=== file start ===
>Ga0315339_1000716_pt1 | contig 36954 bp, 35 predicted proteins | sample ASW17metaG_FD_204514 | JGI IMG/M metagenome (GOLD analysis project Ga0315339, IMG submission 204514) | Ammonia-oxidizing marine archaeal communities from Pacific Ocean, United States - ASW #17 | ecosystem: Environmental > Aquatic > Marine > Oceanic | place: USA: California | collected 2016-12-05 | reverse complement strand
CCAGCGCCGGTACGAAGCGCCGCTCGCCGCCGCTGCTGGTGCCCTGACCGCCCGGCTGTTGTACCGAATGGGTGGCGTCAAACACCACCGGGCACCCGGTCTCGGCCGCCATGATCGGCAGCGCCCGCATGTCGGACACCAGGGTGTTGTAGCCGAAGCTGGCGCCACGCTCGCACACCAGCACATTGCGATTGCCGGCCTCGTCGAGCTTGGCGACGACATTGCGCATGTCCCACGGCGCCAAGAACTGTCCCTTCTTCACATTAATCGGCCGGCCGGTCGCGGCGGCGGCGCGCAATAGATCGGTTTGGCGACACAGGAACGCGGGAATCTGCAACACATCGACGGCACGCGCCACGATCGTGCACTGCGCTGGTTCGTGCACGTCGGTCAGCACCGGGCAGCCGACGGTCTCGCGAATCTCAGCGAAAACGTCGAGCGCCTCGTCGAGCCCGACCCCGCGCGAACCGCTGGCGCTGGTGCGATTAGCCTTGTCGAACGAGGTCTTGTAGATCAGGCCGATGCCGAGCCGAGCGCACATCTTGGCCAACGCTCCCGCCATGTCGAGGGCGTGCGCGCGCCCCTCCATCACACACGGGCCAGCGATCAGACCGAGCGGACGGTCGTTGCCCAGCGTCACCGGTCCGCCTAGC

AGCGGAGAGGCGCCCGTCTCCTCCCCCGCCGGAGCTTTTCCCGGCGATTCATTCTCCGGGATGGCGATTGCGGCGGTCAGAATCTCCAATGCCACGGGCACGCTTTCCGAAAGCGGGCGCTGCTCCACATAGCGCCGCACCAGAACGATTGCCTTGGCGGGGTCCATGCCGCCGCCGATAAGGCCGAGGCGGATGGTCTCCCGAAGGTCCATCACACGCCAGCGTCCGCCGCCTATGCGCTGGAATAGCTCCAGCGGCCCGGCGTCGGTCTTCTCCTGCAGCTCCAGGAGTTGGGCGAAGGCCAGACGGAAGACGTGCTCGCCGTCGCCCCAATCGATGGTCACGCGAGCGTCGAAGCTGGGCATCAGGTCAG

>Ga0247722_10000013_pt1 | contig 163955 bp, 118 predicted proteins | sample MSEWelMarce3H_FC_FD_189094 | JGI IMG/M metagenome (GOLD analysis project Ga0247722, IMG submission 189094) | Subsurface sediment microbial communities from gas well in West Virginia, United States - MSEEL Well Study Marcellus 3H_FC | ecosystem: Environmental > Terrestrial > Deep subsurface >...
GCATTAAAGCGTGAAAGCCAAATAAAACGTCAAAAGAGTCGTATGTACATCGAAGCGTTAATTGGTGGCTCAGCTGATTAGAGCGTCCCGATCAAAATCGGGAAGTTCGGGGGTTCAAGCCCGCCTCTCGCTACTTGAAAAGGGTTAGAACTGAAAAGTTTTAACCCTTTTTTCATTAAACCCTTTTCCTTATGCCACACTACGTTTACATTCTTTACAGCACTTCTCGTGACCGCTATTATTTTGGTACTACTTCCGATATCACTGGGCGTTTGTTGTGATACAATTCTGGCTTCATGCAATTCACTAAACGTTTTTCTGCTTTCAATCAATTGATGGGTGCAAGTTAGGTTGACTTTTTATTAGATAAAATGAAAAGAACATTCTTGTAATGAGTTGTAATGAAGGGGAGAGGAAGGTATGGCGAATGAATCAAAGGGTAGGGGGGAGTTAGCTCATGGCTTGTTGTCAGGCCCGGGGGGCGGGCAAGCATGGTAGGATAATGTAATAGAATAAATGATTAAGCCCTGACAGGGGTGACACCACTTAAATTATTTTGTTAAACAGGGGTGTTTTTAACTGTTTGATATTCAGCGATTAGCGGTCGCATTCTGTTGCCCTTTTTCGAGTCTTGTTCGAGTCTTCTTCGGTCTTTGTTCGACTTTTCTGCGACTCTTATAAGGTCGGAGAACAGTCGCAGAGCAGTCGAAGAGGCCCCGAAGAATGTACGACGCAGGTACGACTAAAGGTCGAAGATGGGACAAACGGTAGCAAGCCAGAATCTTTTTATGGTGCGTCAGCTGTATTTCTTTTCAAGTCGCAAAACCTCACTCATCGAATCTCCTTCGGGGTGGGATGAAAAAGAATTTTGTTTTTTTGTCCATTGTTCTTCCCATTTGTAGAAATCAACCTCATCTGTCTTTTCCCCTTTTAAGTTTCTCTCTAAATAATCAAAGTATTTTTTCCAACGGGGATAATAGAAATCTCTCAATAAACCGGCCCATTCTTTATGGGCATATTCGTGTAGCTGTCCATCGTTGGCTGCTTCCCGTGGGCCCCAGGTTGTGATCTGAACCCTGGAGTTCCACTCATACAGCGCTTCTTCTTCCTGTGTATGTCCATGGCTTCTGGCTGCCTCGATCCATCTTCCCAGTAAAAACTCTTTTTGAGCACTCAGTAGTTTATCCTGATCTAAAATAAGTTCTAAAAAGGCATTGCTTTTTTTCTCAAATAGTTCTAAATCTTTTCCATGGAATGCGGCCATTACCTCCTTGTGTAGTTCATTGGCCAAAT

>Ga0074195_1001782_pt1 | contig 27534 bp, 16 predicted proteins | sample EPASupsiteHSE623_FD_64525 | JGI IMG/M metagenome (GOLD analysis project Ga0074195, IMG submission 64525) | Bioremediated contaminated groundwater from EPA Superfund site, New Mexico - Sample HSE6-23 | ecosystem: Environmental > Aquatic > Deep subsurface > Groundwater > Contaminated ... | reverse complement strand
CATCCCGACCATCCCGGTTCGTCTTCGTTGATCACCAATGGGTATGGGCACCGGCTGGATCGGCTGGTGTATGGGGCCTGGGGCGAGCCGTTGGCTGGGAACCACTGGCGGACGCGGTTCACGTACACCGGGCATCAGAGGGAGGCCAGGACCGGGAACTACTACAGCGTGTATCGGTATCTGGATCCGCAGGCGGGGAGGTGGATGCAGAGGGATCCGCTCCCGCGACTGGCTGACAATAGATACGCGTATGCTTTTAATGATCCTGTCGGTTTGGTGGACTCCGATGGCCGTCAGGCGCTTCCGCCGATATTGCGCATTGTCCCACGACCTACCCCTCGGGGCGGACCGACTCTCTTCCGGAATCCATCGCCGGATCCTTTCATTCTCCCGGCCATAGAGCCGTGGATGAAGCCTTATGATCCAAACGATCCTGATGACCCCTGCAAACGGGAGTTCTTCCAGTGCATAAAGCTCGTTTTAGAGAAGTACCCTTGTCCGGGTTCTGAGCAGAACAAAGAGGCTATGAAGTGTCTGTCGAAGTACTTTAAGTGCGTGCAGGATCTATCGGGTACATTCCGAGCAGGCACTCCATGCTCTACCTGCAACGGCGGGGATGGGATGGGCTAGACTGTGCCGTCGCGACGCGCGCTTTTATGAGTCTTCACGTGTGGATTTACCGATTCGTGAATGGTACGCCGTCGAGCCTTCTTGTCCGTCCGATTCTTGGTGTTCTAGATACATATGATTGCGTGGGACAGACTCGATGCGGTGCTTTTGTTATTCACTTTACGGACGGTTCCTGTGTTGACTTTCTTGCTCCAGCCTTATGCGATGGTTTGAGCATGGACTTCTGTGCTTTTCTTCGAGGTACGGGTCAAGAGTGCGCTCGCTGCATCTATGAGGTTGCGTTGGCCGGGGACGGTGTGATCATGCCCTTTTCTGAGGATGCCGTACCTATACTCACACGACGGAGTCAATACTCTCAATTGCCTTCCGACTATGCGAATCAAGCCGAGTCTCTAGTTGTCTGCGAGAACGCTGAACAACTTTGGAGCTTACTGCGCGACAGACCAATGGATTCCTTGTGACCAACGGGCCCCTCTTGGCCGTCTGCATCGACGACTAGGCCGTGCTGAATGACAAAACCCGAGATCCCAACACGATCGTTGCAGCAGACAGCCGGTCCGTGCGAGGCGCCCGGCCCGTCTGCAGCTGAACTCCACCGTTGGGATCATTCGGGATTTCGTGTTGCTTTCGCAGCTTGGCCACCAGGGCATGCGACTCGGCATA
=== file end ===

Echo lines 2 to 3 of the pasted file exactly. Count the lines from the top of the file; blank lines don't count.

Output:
CCAGCGCCGGTACGAAGCGCCGCTCGCCGCCGCTGCTGGTGCCCTGACCGCCCGGCTGTTGTACCGAATGGGTGGCGTCAAACACCACCGGGCACCCGGTCTCGGCCGCCATGATCGGCAGCGCCCGCATGTCGGACACCAGGGTGTTGTAGCCGAAGCTGGCGCCACGCTCGCACACCAGCACATTGCGATTGCCGGCCTCGTCGAGCTTGGCGACGACATTGCGCATGTCCCACGGCGCCAAGAACTGTCCCTTCTTCACATTAATCGGCCGGCCGGTCGCGGCGGCGGCGCGCAATAGATCGGTTTGGCGACACAGGAACGCGGGAATCTGCAACACATCGACGGCACGCGCCACGATCGTGCACTGCGCTGGTTCGTGCACGTCGGTCAGCACCGGGCAGCCGACGGTCTCGCGAATCTCAGCGAAAACGTCGAGCGCCTCGTCGAGCCCGACCCCGCGCGAACCGCTGGCGCTGGTGCGATTAGCCTTGTCGAACGAGGTCTTGTAGATCAGGCCGATGCCGAGCCGAGCGCACATCTTGGCCAACGCTCCCGCCATGTCGAGGGCGTGCGCGCGCCCCTCCATCACACACGGGCCAGCGATCAGACCGAGCGGACGGTCGTTGCCCAGCGTCACCGGTCCGCCTAGC

AGCGGAGAGGCGCCCGTCTCCTCCCCCGCCGGAGCTTTTCCCGGCGATTCATTCTCCGGGATGGCGATTGCGGCGGTCAGAATCTCCAATGCCACGGGCACGCTTTCCGAAAGCGGGCGCTGCTCCACATAGCGCCGCACCAGAACGATTGCCTTGGCGGGGTCCATGCCGCCGCCGATAAGGCCGAGGCGGATGGTCTCCCGAAGGTCCATCACACGCCAGCGTCCGCCGCCTATGCGCTGGAATAGCTCCAGCGGCCCGGCGTCGGTCTTCTCCTGCAGCTCCAGGAGTTGGGCGAAGGCCAGACGGAAGACGTGCTCGCCGTCGCCCCAATCGATGGTCACGCGAGCGTCGAAGCTGGGCATCAGGTCAG